While the toxicity from other methylxanthines, such as caffeine, should be managed in a similar manner, quantitative caffeine levels are less commonly available than theophylline levels in an acute setting. Nonetheless, with massive caffeine ingestions, a considerable amount of caffeine may be metabolized to theophylline, resulting in detectable, and in some cases, nearly toxic, theophylline levels [8]. With caffeine overdose, obtaining a theophylline level may at the least confirm the class of ingestant and help guide management. In general, in the treatment of systemic toxicity, the patient’s clinical picture (e.g., persistent seizures, cardiac dysrhythmias, hemodynamic instability) is the most important factor when deciding whether to utilize enhanced methods of elimination.

Case Continuation

The patient was transferred from the ED to the medical intensive care unit (MICU) where she continued to have large volume diuresis while concurrently undergoing emergent hemodialysis. At the completion of dialysis, the patient was given an additional loading dose of N-acetylcysteine over 1 h and then subsequent doses as per the 21-h NAC protocol. As the patient’s urine output over the next 6 h was as high as 1,200 mL/hr, the MICU resident ordered administration of desmopressin 1 μg. During the subsequent 6 h, the patient’s urine output dropped to an average of 550 mL/h. Potassium and magnesium were supplemented, and serum concentrations normalized. The patient was extubated the following morning.

The initial pre-dialysis caffeine level result was 51.2 μg/mL with a repeat the following morning (after dialysis) of 4.1 μg/mL. The patient ultimately admitted to ingesting around 100 tablets of Fioricet® in addition to her daily dose of oxycodone but denied ingesting any fentanyl patches. She had stated her intent was for recreational and “escape” purposes, rather than suicidal intent. The patient was transferred out of the MICU, was seen by psychiatry, and was ultimately discharged 3 days post-ingestion without any noted neurologic sequelae.

What is the Role of N-acetylcysteine (NAC) in Patients Being Dialyzed for Another Indication? Does NAC Get Dialyzed Away?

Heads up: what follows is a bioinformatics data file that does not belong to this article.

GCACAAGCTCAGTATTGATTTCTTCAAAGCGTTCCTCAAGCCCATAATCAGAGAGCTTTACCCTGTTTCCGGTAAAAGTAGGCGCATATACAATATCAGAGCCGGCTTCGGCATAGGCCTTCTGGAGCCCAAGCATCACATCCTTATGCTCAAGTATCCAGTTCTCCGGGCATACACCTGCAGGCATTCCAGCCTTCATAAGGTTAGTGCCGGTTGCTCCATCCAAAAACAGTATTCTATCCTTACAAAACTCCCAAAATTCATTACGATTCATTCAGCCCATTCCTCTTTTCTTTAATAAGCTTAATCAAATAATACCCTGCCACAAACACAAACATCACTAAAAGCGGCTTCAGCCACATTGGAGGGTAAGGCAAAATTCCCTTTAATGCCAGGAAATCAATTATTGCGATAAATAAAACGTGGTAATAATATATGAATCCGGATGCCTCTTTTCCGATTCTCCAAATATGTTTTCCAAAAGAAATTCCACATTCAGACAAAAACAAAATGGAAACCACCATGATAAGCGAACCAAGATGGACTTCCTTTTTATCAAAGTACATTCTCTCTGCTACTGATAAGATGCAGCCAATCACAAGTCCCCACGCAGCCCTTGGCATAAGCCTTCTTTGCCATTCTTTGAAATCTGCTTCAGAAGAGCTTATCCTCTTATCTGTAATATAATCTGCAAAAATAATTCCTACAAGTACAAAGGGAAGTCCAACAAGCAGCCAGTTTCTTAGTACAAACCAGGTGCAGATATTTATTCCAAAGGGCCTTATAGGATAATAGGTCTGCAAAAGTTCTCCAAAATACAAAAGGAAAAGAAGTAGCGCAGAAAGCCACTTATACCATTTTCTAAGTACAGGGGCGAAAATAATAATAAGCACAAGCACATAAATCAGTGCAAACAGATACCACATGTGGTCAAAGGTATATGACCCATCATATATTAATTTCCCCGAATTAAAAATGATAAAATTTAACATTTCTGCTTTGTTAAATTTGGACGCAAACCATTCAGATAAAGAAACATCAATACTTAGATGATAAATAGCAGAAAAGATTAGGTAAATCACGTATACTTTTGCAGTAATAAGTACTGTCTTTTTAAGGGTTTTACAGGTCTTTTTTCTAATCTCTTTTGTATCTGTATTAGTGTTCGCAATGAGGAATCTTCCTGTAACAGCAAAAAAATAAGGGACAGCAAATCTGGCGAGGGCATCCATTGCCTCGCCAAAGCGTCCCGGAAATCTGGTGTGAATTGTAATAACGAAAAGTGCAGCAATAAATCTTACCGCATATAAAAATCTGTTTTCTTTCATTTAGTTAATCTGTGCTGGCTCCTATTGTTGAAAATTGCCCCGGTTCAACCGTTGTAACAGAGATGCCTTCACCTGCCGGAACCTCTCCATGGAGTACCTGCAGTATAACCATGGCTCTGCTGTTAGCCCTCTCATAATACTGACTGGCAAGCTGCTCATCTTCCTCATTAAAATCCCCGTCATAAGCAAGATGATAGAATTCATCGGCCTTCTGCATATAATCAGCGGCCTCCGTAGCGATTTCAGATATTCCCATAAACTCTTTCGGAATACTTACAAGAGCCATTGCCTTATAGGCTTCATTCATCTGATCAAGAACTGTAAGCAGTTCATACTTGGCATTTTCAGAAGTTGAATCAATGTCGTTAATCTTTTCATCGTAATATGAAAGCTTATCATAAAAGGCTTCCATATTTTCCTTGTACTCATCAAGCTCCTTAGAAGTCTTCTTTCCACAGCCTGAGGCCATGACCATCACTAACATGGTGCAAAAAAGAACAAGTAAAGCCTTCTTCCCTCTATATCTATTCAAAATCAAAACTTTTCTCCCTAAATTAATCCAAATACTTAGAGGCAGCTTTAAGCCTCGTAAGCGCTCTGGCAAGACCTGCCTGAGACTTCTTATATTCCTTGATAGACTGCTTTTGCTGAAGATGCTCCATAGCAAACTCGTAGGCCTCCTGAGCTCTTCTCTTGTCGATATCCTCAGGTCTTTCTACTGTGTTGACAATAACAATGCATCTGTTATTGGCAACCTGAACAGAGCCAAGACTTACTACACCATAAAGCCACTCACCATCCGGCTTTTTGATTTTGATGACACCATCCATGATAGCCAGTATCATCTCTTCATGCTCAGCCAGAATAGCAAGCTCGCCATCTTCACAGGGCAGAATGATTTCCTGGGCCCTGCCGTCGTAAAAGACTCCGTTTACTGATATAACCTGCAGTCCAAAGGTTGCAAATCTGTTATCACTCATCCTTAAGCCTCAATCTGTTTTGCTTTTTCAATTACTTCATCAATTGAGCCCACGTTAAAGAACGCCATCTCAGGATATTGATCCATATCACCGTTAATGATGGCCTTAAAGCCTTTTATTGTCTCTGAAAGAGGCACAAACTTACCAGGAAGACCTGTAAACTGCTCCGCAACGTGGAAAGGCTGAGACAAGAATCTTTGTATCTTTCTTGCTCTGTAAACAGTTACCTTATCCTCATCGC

N-Acetylcysteine has long been used in the treatment of acetaminophen overdose. Its main efficacy comes in its ability to stimulate glutathione synthesis [62]. By repleting glutathione, NAC works to prevent the binding of N-acetyl-p-benzoquinoneimine to hepatocytes with subsequent necrosis. In this case, as the patient’s time of ingestion was unknown, she was promptly given the standard 150 mg/kg loading dose of NAC. However, when the patient underwent dialysis for caffeine toxicity, it was not clear what would happen to the NAC that had already been infused, and therefore whether the patient required a repeat NAC loading dose or not.

NAC has a volume of distribution of about 0.5 L/kg, is about 83 % protein-bound, and has a mean half-life of about 6 h. 70 % of its total body clearance is non-renal [6365]. While it has a relatively small volume of distribution, the high protein-bound percentage of NAC makes it unclear whether it can readily cross a dialysis membrane. In patients with renal insufficiency undergoing hemodialysis, it has been reported that about half of NAC given during dialysis should be replaced. In instances where such patients have concurrent acetaminophen poisoning, it has been recommended that they receive a supplemental dose of NAC at the end of their dialysis session [66]. To the best of our knowledge, there are no reports directly measuring NAC concentrations in otherwise healthy individuals subsequently undergoing hemodialysis. As a result, we elected to give our patient a supplemental loading dose of IV NAC following hemodialysis.

What Is the Role of Vasopressin or DDAVP in Caffeine Toxicity?

Vasopressin possesses many properties that can counteract effects seen with caffeine toxicity. Arginine-vasopressin (AVP) is endogenously released from the posterior pituitary gland in response to reduced plasma volume or increased serum osmolality and is most commonly regarded to as the anti-diuretic hormone [67]. Under normal conditions, its major role is in the regulation of water balance. Vasopressin has affinity for V1 (vascular) and V2 (renal) receptors. V1 receptors are present on vascular smooth muscle. Their stimulation induces phosphatidylinositol turnover and mediates vasoconstriction by releasing calcium from intracellular stores [24, 6870]. This directly inhibits the adenylate cyclase-mediated vasodilation caused by caffeine. Not surprisingly, the use of intravenous vasopressin as a pressor agent in massive caffeine overdose has been described [24]. Conversely, while being a potent vasoconstrictor in skin and skeletal muscle, vasopressin has been shown to produce vasodilation in renal, pulmonary, mesenteric, and cerebral circulations. This is most likely due to endothelial NO release [7175]. Vasopressin-induced cerebral dilation may work to oppose caffeine (A2 blockade) induced vasoconstriction.